My Most Memorable Diabetes Day

Diabetes Blog Week 2013Today’s topic for the 4th Annual Diabetes Blog Week is:

Today we’re going to share our most memorable diabetes day. You can take this anywhere…. your or your loved one’s diagnosis, a bad low, a bad high, a big success, any day that you’d like to share.

 My first thought was to write about the time that I woke up to EMTs over me then decided not to. Instead, I decided to write about the day that I started insulin back in 1984. I have had some really bad experiences with doctors this last year and that day back in 1984 is a very good reminder that there really are good doctors out there.

At the time, I worked in DC and went to see a doctor within walking distance from my office. He was an internist but one of his partners was actually an endo so I got lucky when referred to his office by a co-worker. He suggested putting me in the hospital but I really didn’t want to do that. I guess I hated hospitals even back then!

I went to his office to be started on insulin. I was very upset that morning. The nurse was supposed to give me my first shot of insulin and although she managed to get me calmed down, my being in tears made her upset. By the time she got me calmed down, she didn’t want to give me the shot without my talking to the doctor. Unfortunately, the doctor had an emergency at the hospital that morning and was not in the office. She put me back out in the waiting room until he got back from the hospital.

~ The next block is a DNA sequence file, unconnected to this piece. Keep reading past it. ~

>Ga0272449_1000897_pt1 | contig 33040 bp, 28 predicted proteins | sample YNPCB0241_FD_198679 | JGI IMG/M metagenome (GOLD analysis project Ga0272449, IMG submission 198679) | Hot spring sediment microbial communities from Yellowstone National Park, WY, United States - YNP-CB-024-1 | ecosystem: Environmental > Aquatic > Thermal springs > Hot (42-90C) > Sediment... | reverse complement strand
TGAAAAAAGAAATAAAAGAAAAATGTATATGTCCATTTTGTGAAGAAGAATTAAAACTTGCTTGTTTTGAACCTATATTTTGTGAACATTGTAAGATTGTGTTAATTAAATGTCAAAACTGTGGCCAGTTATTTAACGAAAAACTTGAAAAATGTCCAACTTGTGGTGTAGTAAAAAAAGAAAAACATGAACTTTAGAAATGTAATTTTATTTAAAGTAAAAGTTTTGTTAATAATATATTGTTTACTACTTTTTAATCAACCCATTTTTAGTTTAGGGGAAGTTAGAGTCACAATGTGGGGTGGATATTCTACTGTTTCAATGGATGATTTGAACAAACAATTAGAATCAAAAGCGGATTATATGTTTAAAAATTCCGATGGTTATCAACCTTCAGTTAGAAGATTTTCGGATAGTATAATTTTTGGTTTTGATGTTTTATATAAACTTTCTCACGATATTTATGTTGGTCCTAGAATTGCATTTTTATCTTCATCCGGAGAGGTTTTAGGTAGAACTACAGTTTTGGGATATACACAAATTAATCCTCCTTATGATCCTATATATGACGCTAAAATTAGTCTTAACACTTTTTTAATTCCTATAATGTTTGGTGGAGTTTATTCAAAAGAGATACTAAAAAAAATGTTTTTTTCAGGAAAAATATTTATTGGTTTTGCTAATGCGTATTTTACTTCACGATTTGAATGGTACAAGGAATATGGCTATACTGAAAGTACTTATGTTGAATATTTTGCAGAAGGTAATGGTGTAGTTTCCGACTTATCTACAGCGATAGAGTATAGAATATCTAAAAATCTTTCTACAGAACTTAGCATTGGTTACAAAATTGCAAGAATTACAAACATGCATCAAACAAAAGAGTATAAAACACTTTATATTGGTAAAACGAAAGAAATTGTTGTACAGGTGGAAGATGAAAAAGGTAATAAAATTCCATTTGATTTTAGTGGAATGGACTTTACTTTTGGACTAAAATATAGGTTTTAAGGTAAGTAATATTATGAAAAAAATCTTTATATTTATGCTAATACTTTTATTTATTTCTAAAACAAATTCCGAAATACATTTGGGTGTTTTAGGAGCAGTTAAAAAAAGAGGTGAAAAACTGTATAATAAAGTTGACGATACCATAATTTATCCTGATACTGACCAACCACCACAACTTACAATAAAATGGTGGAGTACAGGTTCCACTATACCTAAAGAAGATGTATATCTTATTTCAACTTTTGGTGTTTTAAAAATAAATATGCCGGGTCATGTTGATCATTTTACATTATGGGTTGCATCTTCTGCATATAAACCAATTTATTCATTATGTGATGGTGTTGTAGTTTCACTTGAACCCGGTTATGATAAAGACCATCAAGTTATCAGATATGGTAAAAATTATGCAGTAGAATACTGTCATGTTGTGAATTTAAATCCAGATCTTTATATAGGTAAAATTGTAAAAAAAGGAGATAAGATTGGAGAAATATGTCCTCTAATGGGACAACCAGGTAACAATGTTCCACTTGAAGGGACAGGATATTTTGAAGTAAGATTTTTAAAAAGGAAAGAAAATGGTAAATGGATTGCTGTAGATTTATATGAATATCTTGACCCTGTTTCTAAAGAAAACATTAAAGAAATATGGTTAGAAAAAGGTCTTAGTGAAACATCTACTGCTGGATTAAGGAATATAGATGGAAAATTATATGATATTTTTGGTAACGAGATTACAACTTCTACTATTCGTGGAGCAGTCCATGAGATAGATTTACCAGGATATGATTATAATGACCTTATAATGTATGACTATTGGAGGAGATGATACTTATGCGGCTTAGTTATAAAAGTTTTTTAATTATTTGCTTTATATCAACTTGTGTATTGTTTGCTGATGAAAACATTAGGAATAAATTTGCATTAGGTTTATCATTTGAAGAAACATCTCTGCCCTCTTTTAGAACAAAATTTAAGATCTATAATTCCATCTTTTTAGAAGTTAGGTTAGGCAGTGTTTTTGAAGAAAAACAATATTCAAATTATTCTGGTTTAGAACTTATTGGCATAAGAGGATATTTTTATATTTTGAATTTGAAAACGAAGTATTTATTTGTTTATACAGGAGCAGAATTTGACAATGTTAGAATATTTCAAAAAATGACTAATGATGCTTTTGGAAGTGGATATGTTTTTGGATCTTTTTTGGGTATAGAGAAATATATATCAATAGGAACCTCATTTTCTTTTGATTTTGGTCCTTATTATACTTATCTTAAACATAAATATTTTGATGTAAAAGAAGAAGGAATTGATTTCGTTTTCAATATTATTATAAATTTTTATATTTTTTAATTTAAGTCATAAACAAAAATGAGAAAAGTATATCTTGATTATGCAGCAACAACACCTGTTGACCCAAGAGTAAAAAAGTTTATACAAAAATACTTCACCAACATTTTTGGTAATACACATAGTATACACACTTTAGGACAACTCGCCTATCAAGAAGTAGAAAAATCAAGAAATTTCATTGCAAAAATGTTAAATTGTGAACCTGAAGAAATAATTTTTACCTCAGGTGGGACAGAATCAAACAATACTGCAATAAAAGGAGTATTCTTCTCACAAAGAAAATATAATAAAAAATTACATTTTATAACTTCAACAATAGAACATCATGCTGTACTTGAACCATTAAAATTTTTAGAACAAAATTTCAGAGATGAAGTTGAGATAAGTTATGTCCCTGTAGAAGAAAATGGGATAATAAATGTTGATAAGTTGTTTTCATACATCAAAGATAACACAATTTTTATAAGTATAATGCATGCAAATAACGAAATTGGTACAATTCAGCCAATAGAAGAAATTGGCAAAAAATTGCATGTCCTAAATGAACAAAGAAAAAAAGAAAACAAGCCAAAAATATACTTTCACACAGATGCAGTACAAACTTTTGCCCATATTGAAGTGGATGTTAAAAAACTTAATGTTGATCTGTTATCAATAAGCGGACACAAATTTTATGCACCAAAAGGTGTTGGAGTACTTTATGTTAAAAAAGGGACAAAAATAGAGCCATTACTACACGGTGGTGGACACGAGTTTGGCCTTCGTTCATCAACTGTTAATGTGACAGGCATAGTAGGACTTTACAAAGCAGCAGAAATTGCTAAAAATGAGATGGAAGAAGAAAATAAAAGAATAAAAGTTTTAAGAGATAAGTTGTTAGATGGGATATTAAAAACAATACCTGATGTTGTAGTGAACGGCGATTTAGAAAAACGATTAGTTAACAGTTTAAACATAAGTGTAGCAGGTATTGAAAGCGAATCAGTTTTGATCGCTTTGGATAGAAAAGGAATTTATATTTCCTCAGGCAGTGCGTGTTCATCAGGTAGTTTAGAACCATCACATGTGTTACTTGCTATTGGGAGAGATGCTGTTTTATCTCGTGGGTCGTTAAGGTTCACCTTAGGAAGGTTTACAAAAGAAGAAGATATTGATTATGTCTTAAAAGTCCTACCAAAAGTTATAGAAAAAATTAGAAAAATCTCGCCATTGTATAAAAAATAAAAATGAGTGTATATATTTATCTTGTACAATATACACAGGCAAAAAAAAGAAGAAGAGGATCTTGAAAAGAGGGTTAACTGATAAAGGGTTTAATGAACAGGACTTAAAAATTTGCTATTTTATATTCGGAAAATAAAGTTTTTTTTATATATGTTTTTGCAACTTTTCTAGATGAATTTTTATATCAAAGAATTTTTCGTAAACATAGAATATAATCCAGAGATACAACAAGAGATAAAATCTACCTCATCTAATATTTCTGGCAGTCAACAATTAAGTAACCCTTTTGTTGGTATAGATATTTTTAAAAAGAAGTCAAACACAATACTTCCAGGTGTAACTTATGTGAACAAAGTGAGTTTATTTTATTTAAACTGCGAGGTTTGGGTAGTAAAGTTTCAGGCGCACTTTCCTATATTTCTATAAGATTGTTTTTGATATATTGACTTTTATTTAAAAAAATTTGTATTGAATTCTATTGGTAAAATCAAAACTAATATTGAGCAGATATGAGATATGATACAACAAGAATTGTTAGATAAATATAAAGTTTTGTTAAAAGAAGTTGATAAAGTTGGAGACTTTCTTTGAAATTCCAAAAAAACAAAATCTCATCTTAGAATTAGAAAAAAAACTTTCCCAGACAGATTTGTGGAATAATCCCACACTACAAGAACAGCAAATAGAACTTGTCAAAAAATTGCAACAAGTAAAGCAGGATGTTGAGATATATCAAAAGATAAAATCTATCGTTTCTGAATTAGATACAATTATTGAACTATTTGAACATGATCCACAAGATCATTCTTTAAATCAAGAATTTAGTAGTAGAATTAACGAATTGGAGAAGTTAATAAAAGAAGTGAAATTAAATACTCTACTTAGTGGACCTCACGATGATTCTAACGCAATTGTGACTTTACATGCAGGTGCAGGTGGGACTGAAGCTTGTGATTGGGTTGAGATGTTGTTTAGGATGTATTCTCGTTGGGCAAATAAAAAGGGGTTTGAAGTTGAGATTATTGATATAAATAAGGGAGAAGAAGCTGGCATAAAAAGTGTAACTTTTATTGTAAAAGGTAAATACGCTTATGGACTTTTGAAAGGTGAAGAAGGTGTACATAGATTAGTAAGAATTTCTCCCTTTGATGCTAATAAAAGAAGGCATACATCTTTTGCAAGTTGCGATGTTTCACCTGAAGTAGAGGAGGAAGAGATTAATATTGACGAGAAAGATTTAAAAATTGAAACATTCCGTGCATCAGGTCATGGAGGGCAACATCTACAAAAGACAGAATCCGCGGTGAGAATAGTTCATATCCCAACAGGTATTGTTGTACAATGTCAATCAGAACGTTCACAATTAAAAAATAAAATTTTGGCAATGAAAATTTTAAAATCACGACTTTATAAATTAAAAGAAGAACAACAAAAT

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We The Undersigned Want All Medical People Treating Diabetics Be Required To …

Diabetes Blog WeekToday’s topic for the 4th Annual Diabetes Blog Week is:

 Recently various petitions have been circulating the Diabetes Online Community, so today let’s pretend to write our own. Tell us who you would write the petition to – a person, an organization, even an object (animate or inanimate) – get creative!! What are you trying to change and what have you experienced that makes you want this change?

 

This was an easy one for me. My full title would be: We The Undersigned Want All Medical People Treating Diabetics Be Required To Participate in Social Media For At Lease One Week Per Year.

Last fall, I participated in a meeting where we had a CDE come to where I live to talk about diabetes. There were a few things that she said that were wrong. One thing was that only Type 2s could use Byetta. I knew that wasn’t true from things I have read in the DOC. When I spoke up, I really don’t think she believed me that Type 1s also use Byetta!

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I Am Fighting For My Life Not My Leg

I am participating in Wego Health’s National Health Blog Post Month. I am not using the prompts again today.

Last night, my friend Natalie asked about a calcanectomy on my post about the doctor lying. I have had some other comments about what is going on and thought I would explain.